Updated: May 18
In the Spotlight This Week
DigitalOcean data breach exposes customer billing information
3.2 billion leaked passwords contain 1.5 Million records of government emails
Ransomware growing at an alarming rate, warns GCHQ chief
Ransomware gang makes USD 260,000 in five days
New stealthy Linux malware used to backdoor systems for years
New cryptomining malware builds an army of Windows, Linux bots
The REvil ransomware gang asked Apple to "buy back" stolen product blueprints to avoid having them leaked on REvil's leak site before today's Apple Spring Loaded event.
The ransomware gang wants Apple to pay a ransom by May 1st to prevent its stolen data from being leaked and added that they are also "negotiating the sale of large quantities of confidential drawings and gigabytes of personal data with several major brands."
REvil tried to extort Apple only after Quanta Computer, a leading notebook manufacturer and one of Apple's business partners, refused to communicate with the ransomware gang or pay the ransom demanded after they allegedly stole "a lot of confidential data" from Quanta's network.
In a negotiation chat on REvil's payment site seen by BleepingComputer, REvil warned that "drawings of all Apple devices and all personal data of employees and customers will be published with subsequent sale" if Quanta did not begin negotiating a ransom. After that time frame expired, REvil published the schematics on their data leak site.
U.S. federal investigators are probing an intrusion at San Francisco-based software auditing company Codecov that affected an unknown number of its 29,000 customers, the firm said, raising the specter of knock-on breaches at companies elsewhere.
Codecov said in a statement hackers began tampering with its software – which is used across the tech industry to help test code for mistakes and vulnerabilities – on January 31. However, the intrusion was only detected earlier this month when an astute customer noticed there was something off about the tool, Codecov said.
Although the ramifications of the incident remain unclear, the breach drew comparisons to the recent compromise of Texas software firm SolarWinds (SWI.N) by alleged Russian hackers, both because the breach could have follow-on effects at many of the organizations that use Codecov and because of the length of time that the doctored software remained in circulation.
The latest State of Email Security report from Mimecast, based on a study of over 1,200 IT and cybersecurity leaders, shows businesses faced unprecedented cybersecurity risks in 2020.
Ransomware impacted 61 percent of respondents, a 20 percent increase over last year's report, while 79 percent say their companies experienced a business disruption, financial loss, or other setback in 2020 due to a lack of cyber preparedness.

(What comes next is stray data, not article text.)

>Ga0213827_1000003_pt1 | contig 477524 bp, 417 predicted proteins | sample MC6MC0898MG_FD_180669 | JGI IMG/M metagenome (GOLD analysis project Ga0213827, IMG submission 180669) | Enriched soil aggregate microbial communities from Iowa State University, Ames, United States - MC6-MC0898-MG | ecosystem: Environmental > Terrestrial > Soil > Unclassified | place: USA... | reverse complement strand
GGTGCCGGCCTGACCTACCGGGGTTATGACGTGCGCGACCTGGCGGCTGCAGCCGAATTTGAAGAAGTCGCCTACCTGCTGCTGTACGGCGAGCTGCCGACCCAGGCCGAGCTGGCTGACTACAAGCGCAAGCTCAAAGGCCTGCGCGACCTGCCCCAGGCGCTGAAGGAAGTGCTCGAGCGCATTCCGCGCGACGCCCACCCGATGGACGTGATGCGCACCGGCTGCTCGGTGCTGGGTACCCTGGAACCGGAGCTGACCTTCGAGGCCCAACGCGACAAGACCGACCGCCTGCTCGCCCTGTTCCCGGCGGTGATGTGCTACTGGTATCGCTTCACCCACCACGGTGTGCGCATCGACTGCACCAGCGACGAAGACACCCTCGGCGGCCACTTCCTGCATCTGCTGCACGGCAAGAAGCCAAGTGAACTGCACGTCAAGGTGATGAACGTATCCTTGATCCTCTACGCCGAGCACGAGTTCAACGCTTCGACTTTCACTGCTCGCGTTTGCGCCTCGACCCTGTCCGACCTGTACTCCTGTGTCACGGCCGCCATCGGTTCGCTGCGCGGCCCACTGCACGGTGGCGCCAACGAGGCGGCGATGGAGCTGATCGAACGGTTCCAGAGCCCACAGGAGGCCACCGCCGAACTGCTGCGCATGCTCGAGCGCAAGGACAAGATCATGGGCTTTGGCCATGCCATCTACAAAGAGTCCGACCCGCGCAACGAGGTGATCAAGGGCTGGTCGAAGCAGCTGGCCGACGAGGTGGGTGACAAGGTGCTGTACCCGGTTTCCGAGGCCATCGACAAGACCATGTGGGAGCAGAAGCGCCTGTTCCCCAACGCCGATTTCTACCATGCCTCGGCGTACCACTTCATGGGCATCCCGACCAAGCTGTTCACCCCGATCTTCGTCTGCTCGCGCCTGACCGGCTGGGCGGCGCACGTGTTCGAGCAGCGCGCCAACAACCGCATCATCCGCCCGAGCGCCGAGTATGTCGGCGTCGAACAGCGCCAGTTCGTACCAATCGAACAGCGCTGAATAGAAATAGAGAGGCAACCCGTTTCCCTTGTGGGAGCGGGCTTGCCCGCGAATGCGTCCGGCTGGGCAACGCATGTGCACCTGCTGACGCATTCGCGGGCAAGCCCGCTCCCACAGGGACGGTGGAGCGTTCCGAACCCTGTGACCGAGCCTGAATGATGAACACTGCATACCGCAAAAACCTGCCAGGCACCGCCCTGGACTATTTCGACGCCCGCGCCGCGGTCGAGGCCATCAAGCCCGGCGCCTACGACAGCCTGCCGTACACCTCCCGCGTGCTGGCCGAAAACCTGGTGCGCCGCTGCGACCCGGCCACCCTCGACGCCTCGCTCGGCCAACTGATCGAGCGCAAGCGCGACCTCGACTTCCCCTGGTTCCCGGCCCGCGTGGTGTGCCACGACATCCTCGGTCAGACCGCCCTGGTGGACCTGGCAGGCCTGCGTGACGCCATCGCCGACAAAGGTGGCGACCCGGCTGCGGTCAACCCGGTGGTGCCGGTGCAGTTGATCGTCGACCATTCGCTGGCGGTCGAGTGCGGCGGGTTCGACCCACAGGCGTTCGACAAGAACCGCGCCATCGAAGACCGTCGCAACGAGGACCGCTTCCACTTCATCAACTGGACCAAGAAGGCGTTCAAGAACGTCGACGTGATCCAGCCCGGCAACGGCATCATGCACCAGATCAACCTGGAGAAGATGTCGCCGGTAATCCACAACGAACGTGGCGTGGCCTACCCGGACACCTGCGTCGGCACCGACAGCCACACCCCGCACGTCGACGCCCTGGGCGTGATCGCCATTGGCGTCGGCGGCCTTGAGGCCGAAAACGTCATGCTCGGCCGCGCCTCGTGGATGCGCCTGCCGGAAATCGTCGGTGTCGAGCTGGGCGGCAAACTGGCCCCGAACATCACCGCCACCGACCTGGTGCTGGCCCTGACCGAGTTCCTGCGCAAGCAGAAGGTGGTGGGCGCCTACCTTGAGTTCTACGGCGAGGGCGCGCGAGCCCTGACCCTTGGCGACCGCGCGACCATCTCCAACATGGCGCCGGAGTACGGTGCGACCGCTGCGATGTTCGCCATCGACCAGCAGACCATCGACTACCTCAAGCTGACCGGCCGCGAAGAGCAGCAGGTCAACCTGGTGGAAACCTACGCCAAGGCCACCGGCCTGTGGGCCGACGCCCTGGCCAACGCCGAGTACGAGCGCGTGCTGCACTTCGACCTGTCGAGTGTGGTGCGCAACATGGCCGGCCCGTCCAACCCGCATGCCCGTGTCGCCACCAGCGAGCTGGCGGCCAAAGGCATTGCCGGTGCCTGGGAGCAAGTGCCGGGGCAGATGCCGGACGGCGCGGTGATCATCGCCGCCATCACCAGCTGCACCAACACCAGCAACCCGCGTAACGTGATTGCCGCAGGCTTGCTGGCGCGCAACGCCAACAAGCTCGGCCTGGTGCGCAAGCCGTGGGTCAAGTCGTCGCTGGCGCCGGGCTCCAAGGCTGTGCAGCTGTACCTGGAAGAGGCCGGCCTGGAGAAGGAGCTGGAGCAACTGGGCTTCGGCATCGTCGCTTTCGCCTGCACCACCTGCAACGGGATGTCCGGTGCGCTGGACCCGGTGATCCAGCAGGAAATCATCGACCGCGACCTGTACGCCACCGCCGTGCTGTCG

Companies affected by ransomware lost an average of six working days to system downtime, with 37 percent saying downtime lasted a week or more. More than half (52 percent) of ransomware victims paid the threat actor ransom demands, but only two-thirds of those were able to recover their data. The remaining third never saw their data again, despite paying the ransom.
If you are hit with a ransomware attack, Blackpanda's expert ransomware response specialists will guide your organization through a ransomware attack, helping minimize loss, recover encrypted data, and facilitate payment. Reach out to us for assistance.
A side effect of the COVID-19 pandemic has been a rise in QR code usage as the need for touchless transactions has increased. However, there is a lack of understanding of the risks QR codes can pose.
A new study from automation platform Ivanti reveals that 47 percent of respondents know that a QR code can open a URL, only 37 percent are aware that a QR code can download an application, and only 22 percent are aware that it can give away your physical location. As QR codes continue to increase in popularity and use, they will undoubtedly be leveraged more and more by cyberattackers to infiltrate devices and steal corporate data.
Hackers backed by nation-states are exploiting critical vulnerabilities in the Pulse Secure VPN to bypass two-factor authentication protections and gain stealthy access to networks belonging to a raft of organizations in the US Defense industry and elsewhere, researchers said.
At least one of the security flaws is a zero-day, meaning it was unknown to Pulse Secure developers and most of the research world when hackers began actively exploiting it, security firm Mandiant said in a blog post published Tuesday. Besides CVE-2021-22893, as the zero-day is tracked, multiple hacking groups—at least one of which likely works on behalf of the Chinese government—are also exploiting several Pulse Secure vulnerabilities fixed in 2019 and 2020.
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